The U.S. Senate recently rejected an amendment in the $1.9 trillion COVID-19 relief bill that would have raised the federal minimum wage to $15 per hour. This means that millions of Americans will continue to live in states in which they can be paid as little as $7.25 for an hour of work.
Someone working 40 hours a week at the federal minimum wage level would take home just over $15,000 per year before taxes. Though a relatively small percentage of the U.S. labor force earns the federal minimum wage level, there are dozens of major metropolitan areas where the typical worker earns wages of less than $32,000 per year.
To identify the city with the lowest paying jobs, 24/7 Wall St. reviewed the median annual wage in 389 metropolitan statistical areas using data from the May 2019 Occupational Employment Statistics program of the Bureau of Labor Statistics. It is important to note that our data reflects wages before the pandemic. It is likely that economic conditions in many of the cities on this list, and in others, have worsened and median wages in 2020 were even lower.
Out of the 25 metro areas that were finalists as we screened to find the one with the lowest paying jobs in the U.S. in 2019, 23 were in Southern states. Residents of this region are much more likely to face poverty, low incomes, and other economic challenges.
Geography is not the only deciding factor in determining income levels. An area’s income level This also depends on natural resources, local laws and regulations, and the population’s educational attainment. Workers with high school diplomas tend to earn higher wages than those without, and those with a bachelor’s degree or higher tend to earn also typically have higher wages earnings than those who have not finished college.
Our Methodology: To identify the city with the lowest paying jobs, 24/7 Wall St. reviewed the median annual wage in 389 metropolitan statistical areas using data from the May 2019 Occupational Employment Statistics program of the Bureau of Labor Statistics. Cities were ranked based on the median annual wage for all occupations.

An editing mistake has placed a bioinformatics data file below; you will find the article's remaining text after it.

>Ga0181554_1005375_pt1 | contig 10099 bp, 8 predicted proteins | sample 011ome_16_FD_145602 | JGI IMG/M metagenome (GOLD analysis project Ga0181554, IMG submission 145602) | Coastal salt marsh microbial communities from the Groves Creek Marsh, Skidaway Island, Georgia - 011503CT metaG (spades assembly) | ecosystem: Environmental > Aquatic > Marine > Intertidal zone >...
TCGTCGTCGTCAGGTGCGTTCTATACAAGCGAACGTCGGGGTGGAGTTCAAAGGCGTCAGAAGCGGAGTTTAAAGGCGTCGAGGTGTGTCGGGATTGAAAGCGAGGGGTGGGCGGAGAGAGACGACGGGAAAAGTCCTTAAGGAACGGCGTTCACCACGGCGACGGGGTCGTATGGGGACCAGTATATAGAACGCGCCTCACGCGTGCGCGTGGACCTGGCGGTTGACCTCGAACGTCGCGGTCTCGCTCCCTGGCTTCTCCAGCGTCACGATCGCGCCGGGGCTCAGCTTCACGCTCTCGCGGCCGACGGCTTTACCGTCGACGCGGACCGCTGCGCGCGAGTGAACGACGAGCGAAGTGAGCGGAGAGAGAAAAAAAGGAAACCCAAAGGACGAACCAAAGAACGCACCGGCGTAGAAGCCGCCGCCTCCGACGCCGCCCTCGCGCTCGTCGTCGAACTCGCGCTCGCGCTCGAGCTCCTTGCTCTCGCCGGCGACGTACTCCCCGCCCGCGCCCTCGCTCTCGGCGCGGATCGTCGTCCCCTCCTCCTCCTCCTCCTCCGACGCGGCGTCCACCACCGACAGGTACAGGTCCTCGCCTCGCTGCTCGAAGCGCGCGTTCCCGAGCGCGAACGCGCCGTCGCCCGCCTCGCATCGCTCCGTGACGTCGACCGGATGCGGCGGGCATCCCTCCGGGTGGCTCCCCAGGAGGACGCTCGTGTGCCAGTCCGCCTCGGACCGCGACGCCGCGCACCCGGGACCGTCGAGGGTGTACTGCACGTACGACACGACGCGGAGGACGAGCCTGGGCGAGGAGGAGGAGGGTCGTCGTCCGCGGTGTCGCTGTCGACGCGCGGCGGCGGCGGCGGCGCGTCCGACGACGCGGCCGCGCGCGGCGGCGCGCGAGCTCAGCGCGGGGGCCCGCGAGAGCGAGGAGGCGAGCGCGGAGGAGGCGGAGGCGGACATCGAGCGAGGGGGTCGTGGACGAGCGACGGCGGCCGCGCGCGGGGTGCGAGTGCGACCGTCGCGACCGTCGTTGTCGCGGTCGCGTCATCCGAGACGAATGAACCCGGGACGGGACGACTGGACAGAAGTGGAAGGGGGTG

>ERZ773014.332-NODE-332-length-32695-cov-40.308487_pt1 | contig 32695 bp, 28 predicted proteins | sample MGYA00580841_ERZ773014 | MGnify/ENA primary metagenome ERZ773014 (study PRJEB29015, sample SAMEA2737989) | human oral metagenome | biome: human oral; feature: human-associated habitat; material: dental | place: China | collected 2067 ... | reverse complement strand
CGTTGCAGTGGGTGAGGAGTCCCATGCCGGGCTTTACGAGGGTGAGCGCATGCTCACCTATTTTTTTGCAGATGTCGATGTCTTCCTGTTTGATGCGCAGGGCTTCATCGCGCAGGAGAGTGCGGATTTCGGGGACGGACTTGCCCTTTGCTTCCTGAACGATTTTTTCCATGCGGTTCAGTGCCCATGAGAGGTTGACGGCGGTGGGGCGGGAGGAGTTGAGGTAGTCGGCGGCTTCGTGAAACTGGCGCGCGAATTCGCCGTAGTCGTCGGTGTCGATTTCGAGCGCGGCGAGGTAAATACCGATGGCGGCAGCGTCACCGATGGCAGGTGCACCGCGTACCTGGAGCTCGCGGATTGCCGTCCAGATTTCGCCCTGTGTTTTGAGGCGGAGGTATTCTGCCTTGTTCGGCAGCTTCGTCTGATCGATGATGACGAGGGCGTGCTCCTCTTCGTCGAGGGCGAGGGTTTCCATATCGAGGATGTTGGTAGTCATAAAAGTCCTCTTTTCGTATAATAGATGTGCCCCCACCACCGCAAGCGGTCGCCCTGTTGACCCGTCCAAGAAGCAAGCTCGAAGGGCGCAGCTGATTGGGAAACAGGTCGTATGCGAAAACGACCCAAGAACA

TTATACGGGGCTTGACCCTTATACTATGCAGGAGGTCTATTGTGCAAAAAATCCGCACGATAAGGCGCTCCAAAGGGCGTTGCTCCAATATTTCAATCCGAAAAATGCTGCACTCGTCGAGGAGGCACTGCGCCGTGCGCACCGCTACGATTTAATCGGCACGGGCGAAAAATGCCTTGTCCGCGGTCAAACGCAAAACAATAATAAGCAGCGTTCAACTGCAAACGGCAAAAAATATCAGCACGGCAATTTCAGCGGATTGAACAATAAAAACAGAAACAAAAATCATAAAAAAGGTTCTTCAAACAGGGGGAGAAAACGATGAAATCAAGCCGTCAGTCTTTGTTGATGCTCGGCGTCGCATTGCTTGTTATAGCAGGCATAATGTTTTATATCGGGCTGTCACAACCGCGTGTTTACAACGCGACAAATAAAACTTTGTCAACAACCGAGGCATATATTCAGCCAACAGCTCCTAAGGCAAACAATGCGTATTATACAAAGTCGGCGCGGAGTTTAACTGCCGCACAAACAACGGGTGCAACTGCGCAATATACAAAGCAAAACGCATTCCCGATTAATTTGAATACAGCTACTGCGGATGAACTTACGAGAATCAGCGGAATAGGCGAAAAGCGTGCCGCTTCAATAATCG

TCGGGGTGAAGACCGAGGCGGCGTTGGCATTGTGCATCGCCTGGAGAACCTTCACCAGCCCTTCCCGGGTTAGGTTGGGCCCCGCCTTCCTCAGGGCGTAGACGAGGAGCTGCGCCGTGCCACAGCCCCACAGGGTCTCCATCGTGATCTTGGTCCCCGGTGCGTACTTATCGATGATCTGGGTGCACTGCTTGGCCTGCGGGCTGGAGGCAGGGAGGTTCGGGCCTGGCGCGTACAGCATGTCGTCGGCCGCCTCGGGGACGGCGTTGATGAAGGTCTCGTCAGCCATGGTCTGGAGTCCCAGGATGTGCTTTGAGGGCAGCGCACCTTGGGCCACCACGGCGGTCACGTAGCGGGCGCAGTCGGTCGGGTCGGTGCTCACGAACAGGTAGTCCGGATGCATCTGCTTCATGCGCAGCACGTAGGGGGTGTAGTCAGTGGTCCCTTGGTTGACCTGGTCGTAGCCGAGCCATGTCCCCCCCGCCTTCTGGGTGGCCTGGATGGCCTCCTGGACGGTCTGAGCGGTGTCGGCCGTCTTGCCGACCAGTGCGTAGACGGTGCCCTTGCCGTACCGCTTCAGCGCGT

The measure of concentration of various occupations is based on location quotient of employment, which also comes from the BLS OES. Location quotients are ratios measuring the relative concentration of jobs in an area compared to their concentration in the national workforce. Supplemental data on unemployment rates came from the BLS Local Area Unemployment Statistics program and is seasonally adjusted for December 2020.
Data on poverty rates came from the U.S. Census Bureau’s 2019 American Community Survey and figures are one-year estimates. Job categories defined as miscellaneous or that include the description “all other” were not considered for the most highly concentrated job. It should be noted that the data used is for 2019 and does not reflect changes to employment caused by COVID-19.
Brownsville-Harlingen, TX is the city with the lowest-paying jobs. Some details:
> 2019 median annual wage: $24,910
> Most highly concentrated occupation: Pump operators, except wellhead pumpers (9.1 times more common than national distribution)
> Annual wage of area pump operators, except wellhead pumpers: $34,710 (national median wage: $45,040)
> 2019 poverty rate: 25.6% (4th highest out of 383 metro areas)
The Brownsville-Harlingen metro area at the southern tip of Texas is the only one of the nearly 400 U.S. metro areas in which most workers earned less than $25,000 in 2019. The area’s 2019 median wage was $24,910 — $1,900 lower than the next closest metro area, and nearly $15,000 less than the U.S. median wage that year.
Education and incomes are highly correlated, and Brownsville area adults have some of the lowest educational attainment rates in the nation. Just 68.3% of area residents 25 and older have finished high school, the third lowest percentage in the U.S. Also, just 17.1% hold at least a bachelor’s degree, just over half of the U.S. bachelor’s degree attainment rate.